Over the last few years the Canadian Recording Industry Association (CRIA) and the Recording Industry Association of America (RIAA) have led a campaign of fear against file sharers in North America, instilling a worry of reprisal in all but the most naive users of P2P software such as Kazaa, Soulseek and Limewire, to name but three. In late January, Canadian-based industry giant Nettwerk Music Group, which manages everyone from Avril Lavigne and Sarah McLachlan to Sum 41 and Swollen Members, announced its decision to go to bat against the RIAA in a Texas case that sees one David Greubel accused of sharing up to 600 songs found on the family’s computer.
For Canadians, many questions regarding file sharing remain unanswered to this day. "CRIA did file suit against 29 alleged file sharers in 2004, but that action was unsuccessful," said University of Ottawa professor Michael Geist, Canada’s leading authority on Internet and copyright matters. "I think the Conservatives may seek to take a second look at copyright policy. That could have the effect of delaying the introduction of new copyright legislation."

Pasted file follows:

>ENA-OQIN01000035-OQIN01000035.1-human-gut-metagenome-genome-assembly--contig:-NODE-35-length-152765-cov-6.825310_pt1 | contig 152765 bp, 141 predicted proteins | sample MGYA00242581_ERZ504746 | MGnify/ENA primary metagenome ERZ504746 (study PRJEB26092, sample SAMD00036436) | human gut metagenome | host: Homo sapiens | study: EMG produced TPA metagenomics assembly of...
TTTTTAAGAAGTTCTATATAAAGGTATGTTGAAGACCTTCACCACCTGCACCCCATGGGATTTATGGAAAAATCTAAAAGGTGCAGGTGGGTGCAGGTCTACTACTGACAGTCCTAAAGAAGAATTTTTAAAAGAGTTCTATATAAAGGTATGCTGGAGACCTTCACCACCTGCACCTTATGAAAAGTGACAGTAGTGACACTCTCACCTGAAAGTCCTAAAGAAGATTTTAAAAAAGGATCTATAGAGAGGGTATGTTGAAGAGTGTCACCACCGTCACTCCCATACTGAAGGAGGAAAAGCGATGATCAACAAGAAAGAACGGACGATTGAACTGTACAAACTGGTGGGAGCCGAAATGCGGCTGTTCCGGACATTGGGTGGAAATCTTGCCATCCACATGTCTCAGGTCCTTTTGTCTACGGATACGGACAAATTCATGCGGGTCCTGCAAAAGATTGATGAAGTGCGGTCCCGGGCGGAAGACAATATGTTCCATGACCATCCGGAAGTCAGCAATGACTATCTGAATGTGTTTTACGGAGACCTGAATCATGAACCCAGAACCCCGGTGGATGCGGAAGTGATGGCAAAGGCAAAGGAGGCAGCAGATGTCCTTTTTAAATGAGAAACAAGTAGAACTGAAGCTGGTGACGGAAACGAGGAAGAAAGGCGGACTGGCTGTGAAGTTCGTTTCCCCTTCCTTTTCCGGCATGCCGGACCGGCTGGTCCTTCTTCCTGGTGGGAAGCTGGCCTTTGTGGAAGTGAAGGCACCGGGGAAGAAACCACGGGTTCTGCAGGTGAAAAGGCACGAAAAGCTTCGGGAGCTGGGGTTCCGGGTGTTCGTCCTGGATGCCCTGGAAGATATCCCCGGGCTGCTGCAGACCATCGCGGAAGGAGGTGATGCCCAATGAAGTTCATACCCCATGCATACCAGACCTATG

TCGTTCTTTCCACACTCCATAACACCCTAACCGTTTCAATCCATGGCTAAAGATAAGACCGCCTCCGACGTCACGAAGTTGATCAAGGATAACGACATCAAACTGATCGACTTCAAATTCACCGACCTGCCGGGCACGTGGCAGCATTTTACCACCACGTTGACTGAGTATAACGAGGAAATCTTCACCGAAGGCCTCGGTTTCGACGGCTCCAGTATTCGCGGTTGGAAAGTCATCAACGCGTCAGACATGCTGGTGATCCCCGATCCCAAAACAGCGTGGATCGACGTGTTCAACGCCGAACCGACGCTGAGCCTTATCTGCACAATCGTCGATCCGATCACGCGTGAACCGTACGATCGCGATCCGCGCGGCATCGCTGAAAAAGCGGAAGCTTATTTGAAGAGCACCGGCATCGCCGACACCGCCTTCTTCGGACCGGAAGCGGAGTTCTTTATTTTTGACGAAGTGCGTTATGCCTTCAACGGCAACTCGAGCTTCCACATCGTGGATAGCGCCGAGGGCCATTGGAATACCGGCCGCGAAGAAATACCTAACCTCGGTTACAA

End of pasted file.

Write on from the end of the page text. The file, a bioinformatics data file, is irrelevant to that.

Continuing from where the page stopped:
Nettwerk Music Group CEO Terry McBride echoed this uncertainty – "that it is still to be decided by the courts, as it’s unclear" whether Canadians are allowed to download and share music via the Internet. Incredibly, McBride maintains that even though his company "has been hurt, especially in catalogue sales… the current actions of the RIAA are not in my artists’ best interests."
"The future [of the music industry will be led by] the fan and how that fan wants to consume their music," asserts McBride. "Some will want a physical product, others will want a more portable digital version and some will simply want to subscribe to a ‘service’ through a mobile device and have access to millions of songs. We feel that the latter two are the future."